Yes, it's a sad thing that a bunch of some stoooopid applications,
which could be freely developed, cost around 10-15$ each. Below, I
suggest (in a a message sent on a Portuguese Linux+mobile site, and
a message sent "private" to a developer) some new free applications:
Maybe somewhere these applications are already ready: I
propose here their development because I already
searched for them but didn't find any.
I assume that in your countries you have GPRS volume
traffic costs quite low... here in Italy we have to pay (except
for some cases) from 5.00 to 6.00 euro per megabyte of
data throughput (ouch!! 5 to 6 euro per Mb!!!).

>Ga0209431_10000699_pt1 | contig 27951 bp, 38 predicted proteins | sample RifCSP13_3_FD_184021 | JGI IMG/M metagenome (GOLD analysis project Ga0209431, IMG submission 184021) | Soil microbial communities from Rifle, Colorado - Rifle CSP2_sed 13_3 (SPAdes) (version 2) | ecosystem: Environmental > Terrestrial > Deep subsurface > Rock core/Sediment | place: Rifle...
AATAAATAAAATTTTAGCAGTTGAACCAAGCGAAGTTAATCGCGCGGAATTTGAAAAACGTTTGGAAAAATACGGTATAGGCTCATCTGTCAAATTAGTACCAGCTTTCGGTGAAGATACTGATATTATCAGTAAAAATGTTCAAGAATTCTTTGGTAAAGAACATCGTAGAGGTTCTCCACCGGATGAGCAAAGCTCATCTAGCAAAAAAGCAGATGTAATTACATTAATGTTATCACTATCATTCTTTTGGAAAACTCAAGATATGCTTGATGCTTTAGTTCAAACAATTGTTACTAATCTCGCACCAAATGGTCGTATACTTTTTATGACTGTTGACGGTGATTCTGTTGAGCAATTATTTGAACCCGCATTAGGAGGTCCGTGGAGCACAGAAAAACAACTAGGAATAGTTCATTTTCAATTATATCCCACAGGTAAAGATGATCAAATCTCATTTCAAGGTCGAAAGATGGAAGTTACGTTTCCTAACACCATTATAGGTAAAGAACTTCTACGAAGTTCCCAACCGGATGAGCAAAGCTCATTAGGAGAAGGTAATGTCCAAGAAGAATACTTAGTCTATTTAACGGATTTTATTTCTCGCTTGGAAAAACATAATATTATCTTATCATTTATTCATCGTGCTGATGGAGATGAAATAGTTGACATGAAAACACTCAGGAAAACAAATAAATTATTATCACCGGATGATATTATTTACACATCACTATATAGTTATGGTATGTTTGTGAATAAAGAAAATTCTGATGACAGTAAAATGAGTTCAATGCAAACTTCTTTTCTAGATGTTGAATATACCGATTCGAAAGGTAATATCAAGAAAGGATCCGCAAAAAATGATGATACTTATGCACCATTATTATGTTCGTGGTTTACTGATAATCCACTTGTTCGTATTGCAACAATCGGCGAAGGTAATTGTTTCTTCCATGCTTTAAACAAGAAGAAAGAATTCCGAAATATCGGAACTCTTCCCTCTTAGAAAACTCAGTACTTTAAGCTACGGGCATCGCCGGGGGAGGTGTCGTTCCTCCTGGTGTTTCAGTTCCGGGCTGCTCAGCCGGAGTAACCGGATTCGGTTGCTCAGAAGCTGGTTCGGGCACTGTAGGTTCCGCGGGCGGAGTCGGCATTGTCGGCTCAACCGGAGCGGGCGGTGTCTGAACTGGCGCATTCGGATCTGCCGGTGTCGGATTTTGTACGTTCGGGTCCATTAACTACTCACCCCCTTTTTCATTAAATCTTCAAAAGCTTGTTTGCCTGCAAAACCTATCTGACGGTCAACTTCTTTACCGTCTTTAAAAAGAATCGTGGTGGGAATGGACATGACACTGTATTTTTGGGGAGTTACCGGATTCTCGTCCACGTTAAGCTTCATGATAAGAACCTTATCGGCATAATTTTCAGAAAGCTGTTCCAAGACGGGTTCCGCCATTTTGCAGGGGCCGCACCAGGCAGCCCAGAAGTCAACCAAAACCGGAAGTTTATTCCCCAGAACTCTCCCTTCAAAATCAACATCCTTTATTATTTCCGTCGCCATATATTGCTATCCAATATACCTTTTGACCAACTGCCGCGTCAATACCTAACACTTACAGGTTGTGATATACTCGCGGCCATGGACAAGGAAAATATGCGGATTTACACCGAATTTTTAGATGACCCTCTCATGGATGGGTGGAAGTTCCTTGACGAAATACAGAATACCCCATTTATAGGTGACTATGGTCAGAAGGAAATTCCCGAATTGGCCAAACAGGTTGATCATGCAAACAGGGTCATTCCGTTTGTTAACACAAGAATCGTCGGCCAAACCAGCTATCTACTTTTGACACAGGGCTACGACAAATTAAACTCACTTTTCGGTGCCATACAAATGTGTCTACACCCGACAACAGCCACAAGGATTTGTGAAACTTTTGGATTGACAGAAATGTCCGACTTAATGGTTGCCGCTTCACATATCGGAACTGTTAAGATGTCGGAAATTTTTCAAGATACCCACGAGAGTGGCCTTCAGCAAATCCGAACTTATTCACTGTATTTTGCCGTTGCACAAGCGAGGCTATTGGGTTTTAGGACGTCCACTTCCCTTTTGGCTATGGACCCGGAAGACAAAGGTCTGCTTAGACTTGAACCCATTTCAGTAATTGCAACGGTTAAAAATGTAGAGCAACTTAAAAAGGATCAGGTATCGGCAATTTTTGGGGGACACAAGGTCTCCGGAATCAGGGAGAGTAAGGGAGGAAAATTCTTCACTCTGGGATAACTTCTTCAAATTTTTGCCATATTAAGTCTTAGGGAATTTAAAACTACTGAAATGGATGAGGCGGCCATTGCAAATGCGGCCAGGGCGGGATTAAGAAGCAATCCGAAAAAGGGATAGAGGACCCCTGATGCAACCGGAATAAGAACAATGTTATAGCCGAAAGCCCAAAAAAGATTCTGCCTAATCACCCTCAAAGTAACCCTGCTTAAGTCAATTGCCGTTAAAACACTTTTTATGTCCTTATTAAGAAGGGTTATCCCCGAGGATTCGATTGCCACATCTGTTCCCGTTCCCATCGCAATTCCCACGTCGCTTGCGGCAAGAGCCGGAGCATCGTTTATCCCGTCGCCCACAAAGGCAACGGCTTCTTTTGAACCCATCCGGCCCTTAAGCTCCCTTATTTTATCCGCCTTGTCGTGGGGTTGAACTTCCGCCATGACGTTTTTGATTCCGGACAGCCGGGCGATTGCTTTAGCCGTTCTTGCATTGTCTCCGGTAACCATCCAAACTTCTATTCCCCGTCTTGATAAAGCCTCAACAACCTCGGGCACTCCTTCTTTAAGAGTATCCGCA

Well, what about a teletext application? It just has to
get/show/cache a little file from an internet site
(almost any local teletext service has a real-time copy
on the internet). A standard browser seems not to be the best
solution because it should also collect all "sub-pages"
and allow the "three-digit page number" link browsing.
Note: a teletext page, in its binary format, is about
1000 (one thousand) bytes in lenght (the html version
will be a lot longer, and almost surely won't be
graphics-filled or text-aligned). An archive snapshot
of 2,000+ pages/subpages teletext channel could easily
fit in 500k of .gz file or 400k of .bz2 file.
My home Linux server (a Celeron-based PC with 192Mb
RAM) collects continuously (via a TV-card with external
antenna) the 2,000+ teletext pages of one of the most
common TV channels (using the /dev/shm ramdisk to get rid
of those hard drive updates). If my server was on the internet,
then I could get from anywhere (P800) the entire
snapshot archive (updated in real-time), or I could